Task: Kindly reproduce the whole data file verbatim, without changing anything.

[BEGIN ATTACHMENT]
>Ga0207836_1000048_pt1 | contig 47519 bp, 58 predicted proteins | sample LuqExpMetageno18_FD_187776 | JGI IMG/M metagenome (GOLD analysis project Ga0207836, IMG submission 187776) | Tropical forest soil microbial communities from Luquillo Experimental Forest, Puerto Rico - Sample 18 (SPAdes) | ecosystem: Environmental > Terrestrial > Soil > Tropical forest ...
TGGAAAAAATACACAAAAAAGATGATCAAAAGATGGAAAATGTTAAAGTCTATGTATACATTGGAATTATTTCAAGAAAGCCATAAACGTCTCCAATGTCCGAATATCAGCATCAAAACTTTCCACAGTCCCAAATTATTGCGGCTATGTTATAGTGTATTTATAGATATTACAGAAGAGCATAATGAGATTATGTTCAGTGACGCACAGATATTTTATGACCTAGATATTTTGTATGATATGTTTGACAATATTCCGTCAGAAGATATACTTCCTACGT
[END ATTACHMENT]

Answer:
>Ga0207836_1000048_pt1 | contig 47519 bp, 58 predicted proteins | sample LuqExpMetageno18_FD_187776 | JGI IMG/M metagenome (GOLD analysis project Ga0207836, IMG submission 187776) | Tropical forest soil microbial communities from Luquillo Experimental Forest, Puerto Rico - Sample 18 (SPAdes) | ecosystem: Environmental > Terrestrial > Soil > Tropical forest ...
TGGAAAAAATACACAAAAAAGATGATCAAAAGATGGAAAATGTTAAAGTCTATGTATACATTGGAATTATTTCAAGAAAGCCATAAACGTCTCCAATGTCCGAATATCAGCATCAAAACTTTCCACAGTCCCAAATTATTGCGGCTATGTTATAGTGTATTTATAGATATTACAGAAGAGCATAATGAGATTATGTTCAGTGACGCACAGATATTTTATGACCTAGATATTTTGTATGATATGTTTGACAATATTCCGTCAGAAGATATACTTCCTACGT